Vienna, 9 October 2013 Press release

Lopatka: Securing the human right of access to water long term

Business and investment climate in Hungary discussed in bilateral talks

Vienna, 9 October 2013 – "The UN General Assembly declared access to water and sanitation a human right in 2010. And yet, more than 700 million people in the world have no access to clean drinking water and more than 1 billion people lack any access to sanitary facilities. This situation is particularly grave in Africa, where 150 children, women and men die every hour because they have no access to clean drinking water and sanitary systems", State Secretary Lopatka said at the "Budapest Water Summit" on 8 October 2013.

UN Secretary General Ban Ki-moon who also attended the Summit said that up to fifty percent of the world's population could suffer from water scarcity by the year 2030. The provision of water and sanitary systems must therefore remain a central element of the post-2015 Development Agenda. The Budapest Water Summit is being held, among other purposes, to contribute to the development of a Sustainable Development Goal in this field.

"Water and sanitary systems have been a top priority on the agenda of Austria's development cooperation for years, and flagship projects have been carried out in Uganda, Mozambique, Palestine, Albania and Moldova. However, it is now high time to realise that we need a more comprehensive approach to development. Water, nutrition and reliable energy supply are inseparably linked to health, economic growth and social stability", State Secretary Lopatka said. A study conducted by the World Bank in 18 countries with the support of Austria and some others shows that the economic loss resulting from lack of access to water and sanitation amounts to some 5.5 billion US dollars annually, which is 1 to 2.5% of the GNP of the respective states. "This finding underlines the main conclusion of the Human Development Report 2006 according to which each dollar invested in water and sanitary systems means a 6-dollar economic growth ", the State Secretary said.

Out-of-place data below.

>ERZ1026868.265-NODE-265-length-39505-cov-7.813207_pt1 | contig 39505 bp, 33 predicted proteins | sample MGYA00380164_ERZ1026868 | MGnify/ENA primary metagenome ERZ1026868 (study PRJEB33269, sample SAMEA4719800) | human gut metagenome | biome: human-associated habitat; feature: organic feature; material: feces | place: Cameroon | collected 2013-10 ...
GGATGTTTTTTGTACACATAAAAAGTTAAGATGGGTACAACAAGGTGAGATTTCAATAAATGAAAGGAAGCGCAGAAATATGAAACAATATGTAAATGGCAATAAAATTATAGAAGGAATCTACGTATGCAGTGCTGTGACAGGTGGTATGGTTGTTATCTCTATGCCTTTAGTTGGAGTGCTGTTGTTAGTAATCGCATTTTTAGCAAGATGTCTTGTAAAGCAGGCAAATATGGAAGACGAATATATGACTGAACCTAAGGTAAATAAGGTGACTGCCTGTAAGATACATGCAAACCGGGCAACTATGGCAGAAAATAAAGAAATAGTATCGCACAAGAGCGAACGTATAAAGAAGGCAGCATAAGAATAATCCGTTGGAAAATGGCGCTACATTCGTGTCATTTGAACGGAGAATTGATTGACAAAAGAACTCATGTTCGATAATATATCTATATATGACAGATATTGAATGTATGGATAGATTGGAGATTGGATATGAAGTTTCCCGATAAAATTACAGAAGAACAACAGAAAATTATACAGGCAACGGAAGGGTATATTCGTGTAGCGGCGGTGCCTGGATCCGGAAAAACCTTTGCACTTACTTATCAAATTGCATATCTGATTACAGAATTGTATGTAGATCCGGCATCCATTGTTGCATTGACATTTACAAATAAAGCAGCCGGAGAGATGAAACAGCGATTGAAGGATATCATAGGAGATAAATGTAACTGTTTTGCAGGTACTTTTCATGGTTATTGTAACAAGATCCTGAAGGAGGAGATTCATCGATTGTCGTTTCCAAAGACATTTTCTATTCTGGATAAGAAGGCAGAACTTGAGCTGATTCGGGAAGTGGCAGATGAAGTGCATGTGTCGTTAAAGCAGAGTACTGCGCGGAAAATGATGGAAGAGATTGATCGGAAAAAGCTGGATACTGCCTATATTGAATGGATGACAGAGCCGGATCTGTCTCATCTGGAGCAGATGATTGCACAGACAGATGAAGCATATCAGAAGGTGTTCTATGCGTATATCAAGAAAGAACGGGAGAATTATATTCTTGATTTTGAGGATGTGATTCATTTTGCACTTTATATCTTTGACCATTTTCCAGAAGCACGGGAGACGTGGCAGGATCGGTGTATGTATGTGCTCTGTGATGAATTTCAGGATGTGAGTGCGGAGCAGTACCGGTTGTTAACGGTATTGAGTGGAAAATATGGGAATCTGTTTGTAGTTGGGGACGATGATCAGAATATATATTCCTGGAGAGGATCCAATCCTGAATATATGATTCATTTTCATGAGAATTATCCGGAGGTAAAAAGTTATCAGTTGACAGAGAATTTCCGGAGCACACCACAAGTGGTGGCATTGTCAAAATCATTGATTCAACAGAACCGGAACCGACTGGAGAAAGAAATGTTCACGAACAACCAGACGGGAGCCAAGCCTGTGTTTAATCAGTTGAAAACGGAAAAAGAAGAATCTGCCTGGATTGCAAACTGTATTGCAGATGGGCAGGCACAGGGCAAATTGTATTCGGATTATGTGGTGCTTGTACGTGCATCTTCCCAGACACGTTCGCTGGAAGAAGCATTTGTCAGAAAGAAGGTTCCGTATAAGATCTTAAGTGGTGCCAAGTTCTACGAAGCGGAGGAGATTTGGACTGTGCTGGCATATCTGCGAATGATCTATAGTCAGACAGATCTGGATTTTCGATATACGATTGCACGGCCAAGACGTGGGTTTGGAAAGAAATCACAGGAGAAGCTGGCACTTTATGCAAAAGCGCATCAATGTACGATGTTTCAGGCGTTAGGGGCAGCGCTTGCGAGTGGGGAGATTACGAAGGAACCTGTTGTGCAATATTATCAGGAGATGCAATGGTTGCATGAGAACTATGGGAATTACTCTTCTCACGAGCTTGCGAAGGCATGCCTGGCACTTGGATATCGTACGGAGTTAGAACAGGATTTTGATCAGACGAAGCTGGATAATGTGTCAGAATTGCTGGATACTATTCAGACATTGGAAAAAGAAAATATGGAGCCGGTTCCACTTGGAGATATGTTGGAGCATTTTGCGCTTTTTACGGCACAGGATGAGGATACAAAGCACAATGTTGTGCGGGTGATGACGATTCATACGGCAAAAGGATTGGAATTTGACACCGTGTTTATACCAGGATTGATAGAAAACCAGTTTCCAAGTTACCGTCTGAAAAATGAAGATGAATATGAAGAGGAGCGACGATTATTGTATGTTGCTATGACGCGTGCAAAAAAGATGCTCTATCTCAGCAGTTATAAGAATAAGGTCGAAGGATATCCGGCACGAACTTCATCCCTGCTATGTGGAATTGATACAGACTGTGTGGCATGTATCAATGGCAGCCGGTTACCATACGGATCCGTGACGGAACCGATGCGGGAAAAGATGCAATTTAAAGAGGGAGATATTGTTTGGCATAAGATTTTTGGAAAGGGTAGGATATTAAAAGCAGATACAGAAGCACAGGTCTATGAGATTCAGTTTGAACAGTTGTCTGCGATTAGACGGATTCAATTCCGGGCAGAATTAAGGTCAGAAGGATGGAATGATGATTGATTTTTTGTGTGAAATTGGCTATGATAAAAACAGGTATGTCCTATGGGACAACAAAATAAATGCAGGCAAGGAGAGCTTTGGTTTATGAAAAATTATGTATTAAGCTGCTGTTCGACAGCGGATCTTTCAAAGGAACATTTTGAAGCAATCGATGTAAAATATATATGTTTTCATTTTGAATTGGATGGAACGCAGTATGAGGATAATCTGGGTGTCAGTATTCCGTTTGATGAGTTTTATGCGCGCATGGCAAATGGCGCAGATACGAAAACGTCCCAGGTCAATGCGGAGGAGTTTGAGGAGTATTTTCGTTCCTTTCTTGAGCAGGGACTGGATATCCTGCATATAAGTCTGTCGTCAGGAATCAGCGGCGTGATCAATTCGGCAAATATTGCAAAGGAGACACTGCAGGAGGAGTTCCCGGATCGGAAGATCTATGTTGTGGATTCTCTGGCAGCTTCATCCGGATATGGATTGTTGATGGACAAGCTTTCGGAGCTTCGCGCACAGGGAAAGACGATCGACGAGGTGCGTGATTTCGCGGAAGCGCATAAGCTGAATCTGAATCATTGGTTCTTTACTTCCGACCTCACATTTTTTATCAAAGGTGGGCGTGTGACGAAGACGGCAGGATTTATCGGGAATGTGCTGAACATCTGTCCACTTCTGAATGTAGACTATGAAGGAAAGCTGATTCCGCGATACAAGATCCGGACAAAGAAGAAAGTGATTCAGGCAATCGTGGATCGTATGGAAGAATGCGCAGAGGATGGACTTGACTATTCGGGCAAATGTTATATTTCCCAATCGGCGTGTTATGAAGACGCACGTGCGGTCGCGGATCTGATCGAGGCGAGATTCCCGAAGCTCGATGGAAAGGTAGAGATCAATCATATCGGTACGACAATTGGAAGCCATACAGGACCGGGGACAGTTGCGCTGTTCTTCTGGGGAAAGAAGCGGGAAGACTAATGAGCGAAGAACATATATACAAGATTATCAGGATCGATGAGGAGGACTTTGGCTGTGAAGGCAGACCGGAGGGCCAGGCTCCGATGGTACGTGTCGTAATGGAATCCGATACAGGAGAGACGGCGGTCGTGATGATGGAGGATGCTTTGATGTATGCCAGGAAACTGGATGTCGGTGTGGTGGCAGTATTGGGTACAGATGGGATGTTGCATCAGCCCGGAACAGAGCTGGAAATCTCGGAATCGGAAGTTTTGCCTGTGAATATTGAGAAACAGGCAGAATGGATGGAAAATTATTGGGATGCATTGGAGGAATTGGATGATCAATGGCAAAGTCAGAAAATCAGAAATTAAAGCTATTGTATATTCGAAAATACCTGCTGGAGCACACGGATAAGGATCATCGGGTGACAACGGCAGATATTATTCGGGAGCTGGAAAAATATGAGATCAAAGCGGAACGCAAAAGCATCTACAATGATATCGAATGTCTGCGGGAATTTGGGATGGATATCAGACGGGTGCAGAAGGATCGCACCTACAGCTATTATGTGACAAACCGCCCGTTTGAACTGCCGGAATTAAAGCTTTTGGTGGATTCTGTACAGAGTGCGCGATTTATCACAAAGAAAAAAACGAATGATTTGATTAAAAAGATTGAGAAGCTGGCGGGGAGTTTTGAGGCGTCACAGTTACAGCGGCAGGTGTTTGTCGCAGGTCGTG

Lopatka also met for bilateral working meetings with Hungarian Foreign Minister János Martonyi and the leader of the governing Fidesz party's parliamentary group, Antal Rogán. The cooperation between Austria and Hungary at European and regional level was on the agenda of these meetings, such as cooperation within the Central European Initiative where Austria will take over the presidency from Hungary in 2014. The talks also revolved around the imminent elections to the European Parliament to be held in May 2014 and the issue of how to increase the voter turnout in the EU member states. Lopatka also addressed the current issue of the conditions set for Austrian companies and banks in Hungary: "A reliable legal network and predictability are of the essence for Austrian investors to be successful in our neighbouring countries. As regards the banking sector, I addressed the issue of repayment of foreign currency loans and pushed for a mutually agreed solution between the Hungarian Government and the banks in question. I am of the opinion that reliability for planning, transparency and communication are the necessary prerequisites for successful economic cooperation."

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